Negative perceptions about software development. Do you have a solution?

Feedback on my proposed session at Agile 2012 on whether principled Agile practice is capable of creating workplaces and an industry more inviting of women software developers…

I could not agree more. There are many negative perceptions about software development these day in the US (off-shoring, hostile env, long hours, …). As a result, my friends at North Carolina State University tell me that overall CS enrollment is down. There was a similar event in Japan with the creation of the “Software Factory” in early 80s. I believe that they almost decimated their software industry. But how do we solve this? It has to start early as the career begins way before their first job. Leadership? If we want to maintain the industry, you bet.

Agile thought leaders came together in the first place to challenge the rest of us to empower individual contributors, elevate the role of craft and quality, cultivate collaborative ways of working, and create better, more valuable software products.

Following their lead, principled Agile practice is a determined process of honest observation and incremental improvement. It is dedicated, courageous advocacy for removing obstacles — an effort supported by analytics and a track record of improved performance.

The ambitions of this change don’t stop at a team or a set of engineering practices (though those are hard enough to accomplish). It is a change program within an organization.

We should see our mission is aligned with creating a software workplace and definition of the software developer inviting to articulate people, with diverse interests and points of views, who reflect our actual end users, and who want careers that have meaning and purpose.

I’ve never participated an agile adoption that didn’t ultimately set its sites on the larger company, the products that organization is building and why it is building them. I’ve never been part of a prolonged and dedicated agile adoption that didn’t bring developers closer to creative people outside the team, that didn’t make work a more rewarding place to show up each day.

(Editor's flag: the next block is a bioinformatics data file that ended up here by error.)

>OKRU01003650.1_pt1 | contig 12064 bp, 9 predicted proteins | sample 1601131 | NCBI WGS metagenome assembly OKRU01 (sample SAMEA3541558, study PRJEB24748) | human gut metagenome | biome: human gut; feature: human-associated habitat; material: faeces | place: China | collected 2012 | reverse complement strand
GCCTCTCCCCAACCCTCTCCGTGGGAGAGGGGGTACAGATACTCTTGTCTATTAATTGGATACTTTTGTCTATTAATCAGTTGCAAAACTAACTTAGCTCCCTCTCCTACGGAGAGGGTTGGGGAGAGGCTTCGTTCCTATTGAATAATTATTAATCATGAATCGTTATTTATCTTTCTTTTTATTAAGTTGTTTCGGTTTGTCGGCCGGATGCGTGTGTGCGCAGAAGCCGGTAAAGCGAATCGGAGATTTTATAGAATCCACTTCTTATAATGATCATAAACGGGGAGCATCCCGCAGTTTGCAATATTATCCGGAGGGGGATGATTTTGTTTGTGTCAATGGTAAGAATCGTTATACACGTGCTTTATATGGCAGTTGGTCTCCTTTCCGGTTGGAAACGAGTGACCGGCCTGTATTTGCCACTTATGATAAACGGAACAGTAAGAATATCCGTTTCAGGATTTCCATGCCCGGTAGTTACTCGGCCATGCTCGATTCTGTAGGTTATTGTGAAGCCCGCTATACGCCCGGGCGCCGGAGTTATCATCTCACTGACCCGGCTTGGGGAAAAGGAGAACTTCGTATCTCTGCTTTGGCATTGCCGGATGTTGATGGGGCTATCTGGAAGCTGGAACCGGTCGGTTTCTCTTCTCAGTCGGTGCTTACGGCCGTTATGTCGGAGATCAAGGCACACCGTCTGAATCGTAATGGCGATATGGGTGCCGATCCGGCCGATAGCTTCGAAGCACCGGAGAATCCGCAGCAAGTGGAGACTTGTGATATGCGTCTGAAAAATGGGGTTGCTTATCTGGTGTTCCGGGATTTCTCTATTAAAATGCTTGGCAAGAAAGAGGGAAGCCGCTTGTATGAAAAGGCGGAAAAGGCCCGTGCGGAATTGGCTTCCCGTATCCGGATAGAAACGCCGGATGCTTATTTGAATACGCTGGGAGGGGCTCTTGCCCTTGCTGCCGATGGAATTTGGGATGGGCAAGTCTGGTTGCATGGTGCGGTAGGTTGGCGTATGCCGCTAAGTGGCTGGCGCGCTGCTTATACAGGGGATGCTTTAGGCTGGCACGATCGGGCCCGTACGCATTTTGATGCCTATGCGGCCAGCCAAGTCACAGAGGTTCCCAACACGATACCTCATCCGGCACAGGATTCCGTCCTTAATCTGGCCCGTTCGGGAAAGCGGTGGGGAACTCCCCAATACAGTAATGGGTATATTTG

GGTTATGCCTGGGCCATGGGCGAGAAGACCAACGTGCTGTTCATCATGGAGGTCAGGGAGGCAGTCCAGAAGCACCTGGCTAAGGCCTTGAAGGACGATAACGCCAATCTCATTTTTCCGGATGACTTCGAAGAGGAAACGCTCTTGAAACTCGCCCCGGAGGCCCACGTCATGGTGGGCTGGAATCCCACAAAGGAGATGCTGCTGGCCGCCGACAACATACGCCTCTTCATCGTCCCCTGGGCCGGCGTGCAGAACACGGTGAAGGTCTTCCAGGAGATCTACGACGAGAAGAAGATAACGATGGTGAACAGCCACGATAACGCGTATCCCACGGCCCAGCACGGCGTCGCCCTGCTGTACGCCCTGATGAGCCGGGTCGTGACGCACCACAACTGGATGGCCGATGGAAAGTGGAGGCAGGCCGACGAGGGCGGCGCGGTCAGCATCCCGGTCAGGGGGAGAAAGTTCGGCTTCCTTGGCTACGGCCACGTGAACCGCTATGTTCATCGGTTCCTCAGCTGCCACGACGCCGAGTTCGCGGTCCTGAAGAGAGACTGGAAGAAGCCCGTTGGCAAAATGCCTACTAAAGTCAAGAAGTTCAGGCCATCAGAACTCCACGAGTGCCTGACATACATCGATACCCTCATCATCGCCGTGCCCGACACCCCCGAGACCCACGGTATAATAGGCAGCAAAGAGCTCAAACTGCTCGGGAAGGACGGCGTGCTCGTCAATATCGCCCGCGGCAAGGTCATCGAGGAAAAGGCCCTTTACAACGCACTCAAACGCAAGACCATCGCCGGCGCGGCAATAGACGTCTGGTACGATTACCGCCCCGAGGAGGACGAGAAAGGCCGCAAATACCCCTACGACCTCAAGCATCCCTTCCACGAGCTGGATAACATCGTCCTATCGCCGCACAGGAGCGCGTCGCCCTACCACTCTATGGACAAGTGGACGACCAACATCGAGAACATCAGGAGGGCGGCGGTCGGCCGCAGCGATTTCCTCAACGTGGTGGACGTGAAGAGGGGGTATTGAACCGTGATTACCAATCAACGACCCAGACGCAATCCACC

Agile practitioners need to battle workplace cultures that discourage women and other talented people from entering and remaining in our field one dysfunction, one bully, one obstacle at a time, in one workplace at a time, because they are obstacles to collaboration and trust, disempower and burn out talented individual contributors, and distance us from our customers and end users.

I’m not saying this happens everywhere or that the changes are permanent. Widespread adoption brings with it mixed and often disappointing results. But enough of us need to drive for this change in enough of our shops, enough of the time that Agile remains a path to excellence for those of us capable of striving after it.

And by doing this we will create enough change to influence the rest of the industry. Agile adoption itself is an example of this kind of change.

Does this effort provide a clear path to success? Clearly not.

But is this approach capable of driving large and dramatic changes in companies and our industry? Yes.